But since we often don't recognize these habit loops as they grow, we are blind to our ability to control them. By learning to observe the cues and rewards, though, we can change the routines”

As Duhigg points out, the loop is only dangerous if it remains unnoticed and if we remain unmindful of its ability to grow rapidly when we’re not looking. But if we understand how Cue leads to Routine which leads to Reward, we can modify existing habits, create new ones, and take apart the ones we don’t like. Duhigg comments:

“The golden rule of habit change: If you use the same cue, and provide the same reward, you can shift the routine and change the habit. Almost any behavior can be transformed if the cue and reward stay the same.”

For example, it’s not uncommon for someone to want to go to the gym after work. So they come home, dump their work bag, think about changing into their gym clothes, and then… talk themselves out of going. “It’s been a long, difficult day, the gym will be busy and noisy, and maybe I just need some me-time? I’ll do an extra good session tomorrow.” With Duhigg’s model, the solution is simple. Keep the cue—finishing work still means going to the gym—and the reward—an evening meal with the family and a nice long shower—but change the routine—take your gym gear with you to work and don’t go home after finishing your day.

Duhigg’s model is, at heart, a simple feedback loop, and feedback loops can be interrupted and leveraged by those who understand them.


Nir Eyal’s Hooked is about the dark art of designing addictive habit-forming products. It’s similar to Duhigg’s model—it’s a feedback loop—but it has a few key differences. Here it is:

The “trigger”, says Eyal, “is the actuator of behavior—the spark plug in the engine”. He goes on to describe that an external trigger, like a push notification on a phone, once engaged with consistently, forms internal associations “which attach to existing behaviors and emotions.” A push notification is not just a push notification. It becomes a chance to continue building your relationship with a friend. The “action” that follows the trigger is a “behavior done in anticipation of a reward”. And this is where it gets interesting: notice the word “variable”. It’s very important, argues Eyal:

“What distinguishes the Hook Model from a plain vanilla feedback loop is the Hook’s ability to create a craving. Feedback loops are all around us, but predictable ones don’t create desire. The unsurprising response of your fridge light turning on when you open the door doesn’t drive you to keep opening it again and again. However, add some variability to the mix—suppose a different treat magically appears in your fridge every time you open it—and voila, intrigue is created.

Introducing variability multiplies the effect, creating a focused state, which suppresses the areas of the brain associated with judgment and reason while activating the parts associated with wanting and desire.”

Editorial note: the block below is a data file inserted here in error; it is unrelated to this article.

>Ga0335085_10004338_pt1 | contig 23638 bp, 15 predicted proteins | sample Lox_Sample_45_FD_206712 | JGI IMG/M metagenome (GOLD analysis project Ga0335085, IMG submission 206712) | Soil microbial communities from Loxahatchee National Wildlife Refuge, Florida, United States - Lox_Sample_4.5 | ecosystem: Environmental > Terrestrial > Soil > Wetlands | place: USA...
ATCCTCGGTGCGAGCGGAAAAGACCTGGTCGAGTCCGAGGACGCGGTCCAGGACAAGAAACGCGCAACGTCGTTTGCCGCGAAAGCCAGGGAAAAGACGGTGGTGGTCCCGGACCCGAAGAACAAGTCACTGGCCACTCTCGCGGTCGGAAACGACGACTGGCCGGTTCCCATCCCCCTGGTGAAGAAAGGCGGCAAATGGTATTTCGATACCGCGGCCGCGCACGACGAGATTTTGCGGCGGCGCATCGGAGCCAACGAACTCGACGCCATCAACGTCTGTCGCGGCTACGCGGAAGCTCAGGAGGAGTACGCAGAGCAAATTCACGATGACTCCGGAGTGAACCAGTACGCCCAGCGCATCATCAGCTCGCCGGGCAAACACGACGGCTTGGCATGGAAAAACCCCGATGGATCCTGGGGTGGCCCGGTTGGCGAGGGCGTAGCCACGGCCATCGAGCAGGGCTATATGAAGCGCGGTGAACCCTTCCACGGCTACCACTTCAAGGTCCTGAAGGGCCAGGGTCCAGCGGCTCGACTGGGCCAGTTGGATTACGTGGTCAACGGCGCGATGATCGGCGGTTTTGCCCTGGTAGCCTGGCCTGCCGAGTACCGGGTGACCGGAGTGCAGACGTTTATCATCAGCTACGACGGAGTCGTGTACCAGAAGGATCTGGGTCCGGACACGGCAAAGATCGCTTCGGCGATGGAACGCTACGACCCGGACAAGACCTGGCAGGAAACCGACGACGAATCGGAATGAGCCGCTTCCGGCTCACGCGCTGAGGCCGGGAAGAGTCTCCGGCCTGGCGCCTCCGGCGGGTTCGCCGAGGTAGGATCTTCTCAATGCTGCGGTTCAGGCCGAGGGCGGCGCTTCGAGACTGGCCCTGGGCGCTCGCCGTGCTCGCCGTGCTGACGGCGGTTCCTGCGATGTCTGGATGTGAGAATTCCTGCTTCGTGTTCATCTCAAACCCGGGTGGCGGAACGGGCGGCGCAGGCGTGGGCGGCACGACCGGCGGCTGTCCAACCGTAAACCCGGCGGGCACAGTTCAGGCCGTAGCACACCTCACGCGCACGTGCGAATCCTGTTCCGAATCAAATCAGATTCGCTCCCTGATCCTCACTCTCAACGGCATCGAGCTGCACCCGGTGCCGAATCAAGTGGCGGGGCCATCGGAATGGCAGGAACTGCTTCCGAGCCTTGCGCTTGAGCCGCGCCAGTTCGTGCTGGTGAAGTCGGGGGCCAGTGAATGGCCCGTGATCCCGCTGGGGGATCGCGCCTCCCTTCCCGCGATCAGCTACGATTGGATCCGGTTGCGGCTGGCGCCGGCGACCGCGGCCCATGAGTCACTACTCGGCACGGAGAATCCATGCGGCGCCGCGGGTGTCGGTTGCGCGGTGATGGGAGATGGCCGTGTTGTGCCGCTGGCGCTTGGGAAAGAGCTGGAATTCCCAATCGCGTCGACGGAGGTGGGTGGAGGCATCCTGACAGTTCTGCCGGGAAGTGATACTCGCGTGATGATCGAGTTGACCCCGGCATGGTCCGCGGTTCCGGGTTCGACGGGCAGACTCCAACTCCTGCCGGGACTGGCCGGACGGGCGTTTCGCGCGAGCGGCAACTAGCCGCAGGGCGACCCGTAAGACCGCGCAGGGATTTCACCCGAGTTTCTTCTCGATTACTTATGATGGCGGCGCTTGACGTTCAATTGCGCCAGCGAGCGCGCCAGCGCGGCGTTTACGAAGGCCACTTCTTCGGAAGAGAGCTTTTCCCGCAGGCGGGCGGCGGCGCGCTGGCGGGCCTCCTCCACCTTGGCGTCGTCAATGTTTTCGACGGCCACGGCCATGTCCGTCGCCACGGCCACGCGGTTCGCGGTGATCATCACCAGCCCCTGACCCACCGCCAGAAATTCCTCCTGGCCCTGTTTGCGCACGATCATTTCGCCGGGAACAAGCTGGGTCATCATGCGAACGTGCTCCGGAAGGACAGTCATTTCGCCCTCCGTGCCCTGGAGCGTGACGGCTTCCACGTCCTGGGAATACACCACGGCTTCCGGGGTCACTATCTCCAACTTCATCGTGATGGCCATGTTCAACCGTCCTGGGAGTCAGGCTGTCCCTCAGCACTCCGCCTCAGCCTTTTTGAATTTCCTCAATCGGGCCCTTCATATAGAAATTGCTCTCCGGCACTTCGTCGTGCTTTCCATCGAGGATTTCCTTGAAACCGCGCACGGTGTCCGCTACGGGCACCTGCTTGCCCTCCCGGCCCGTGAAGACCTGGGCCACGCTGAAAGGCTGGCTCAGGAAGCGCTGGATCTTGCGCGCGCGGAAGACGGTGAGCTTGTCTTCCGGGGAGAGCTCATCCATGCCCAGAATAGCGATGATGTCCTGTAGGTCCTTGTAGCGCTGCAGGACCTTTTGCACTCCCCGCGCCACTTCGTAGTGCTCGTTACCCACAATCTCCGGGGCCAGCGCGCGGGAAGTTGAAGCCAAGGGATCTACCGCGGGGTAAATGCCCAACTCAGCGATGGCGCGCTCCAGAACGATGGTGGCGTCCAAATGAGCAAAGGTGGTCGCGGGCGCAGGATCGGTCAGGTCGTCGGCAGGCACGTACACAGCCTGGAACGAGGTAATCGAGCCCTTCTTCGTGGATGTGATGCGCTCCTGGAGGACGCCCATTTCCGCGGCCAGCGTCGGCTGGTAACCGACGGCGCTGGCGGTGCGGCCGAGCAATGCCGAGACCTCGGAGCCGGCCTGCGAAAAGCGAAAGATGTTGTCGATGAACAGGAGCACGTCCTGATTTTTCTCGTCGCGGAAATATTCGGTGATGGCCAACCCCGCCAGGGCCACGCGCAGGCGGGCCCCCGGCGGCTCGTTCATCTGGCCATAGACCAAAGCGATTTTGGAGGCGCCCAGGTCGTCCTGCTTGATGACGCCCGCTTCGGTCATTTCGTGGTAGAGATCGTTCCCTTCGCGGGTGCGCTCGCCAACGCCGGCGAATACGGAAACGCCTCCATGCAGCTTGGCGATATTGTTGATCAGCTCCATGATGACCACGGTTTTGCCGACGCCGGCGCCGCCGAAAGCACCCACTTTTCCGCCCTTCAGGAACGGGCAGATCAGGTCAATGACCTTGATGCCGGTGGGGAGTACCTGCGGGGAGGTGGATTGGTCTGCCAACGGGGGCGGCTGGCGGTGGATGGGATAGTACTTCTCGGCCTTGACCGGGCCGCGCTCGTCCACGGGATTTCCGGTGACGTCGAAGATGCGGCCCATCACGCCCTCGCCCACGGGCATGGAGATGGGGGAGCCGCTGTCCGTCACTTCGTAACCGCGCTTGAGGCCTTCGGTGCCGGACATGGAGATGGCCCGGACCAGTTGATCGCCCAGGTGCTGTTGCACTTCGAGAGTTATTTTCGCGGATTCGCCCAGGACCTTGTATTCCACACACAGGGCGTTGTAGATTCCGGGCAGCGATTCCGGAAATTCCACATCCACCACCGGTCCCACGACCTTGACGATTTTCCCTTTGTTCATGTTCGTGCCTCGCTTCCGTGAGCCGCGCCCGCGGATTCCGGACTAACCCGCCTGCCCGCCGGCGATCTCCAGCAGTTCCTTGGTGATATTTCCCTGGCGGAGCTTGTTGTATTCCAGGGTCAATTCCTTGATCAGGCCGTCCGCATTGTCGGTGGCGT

Following a trigger that initiates an action, itself undertaken in anticipation of a variable reward, is the final stage in the Hooked model: “Investment”. This occurs when “the user puts something into the product or service such as time, data, effort, social capital, or money.”

A simple example of the power of the investment comes from the use of a food and exercise logging app. If you’ve spent a year a carefully inputting every morsel of food and logging down all your walks and training, and if you’ve persuaded your best friends to get it and do the same, you’re going to have a hard time switching to a different app. Your friends use it. It’s got all your data in a format that is notoriously difficult to port to another product or service, meaning you’d have to start from zero. And it’s familiar—you know how it works and can operate it without thinking. Everything that you put into it, every time you open it up makes it more likely that you’ll keep using it. That is why most companies don’t just want your clicks or your eyeballs—they want you to act and interact with their service/platform/product. Because every action you take in their little sandbox increases the chances that you’ll stay there and build sandcastles.


James Clear’s book, Atomic Habits, is intended to be the manual for habit formation and deconstruction. A long-time researcher of the psychology of self-improvement, Clear has absorbed the previous three models in his work and come up with his own synthesis of the research surrounding habit formation. It looks like this:

Clear’s model asserts that something in our internal or external environment—a location, a thing, a feeling—creates an anticipatory desire or association—we want to be rid of the anxiety, feel energized—that we respond to—by watching our favorite YouTube channel, taking a walk—and are rewarded for. Cue; craving; response; reward.

A simple model, again, but one with surprising depth. For example Clear explains that cues can manifest themselves as a particular time of the day or week, as a specific location, as a preceding event, as a strong emotional state, or in the form of other people. Similarly, rewards can be both internally and externally positive—a good feeling or validation from a person you care about—but they can also be both internally and externally negative, and so break the cycle, making the repeat of a behavior less likely.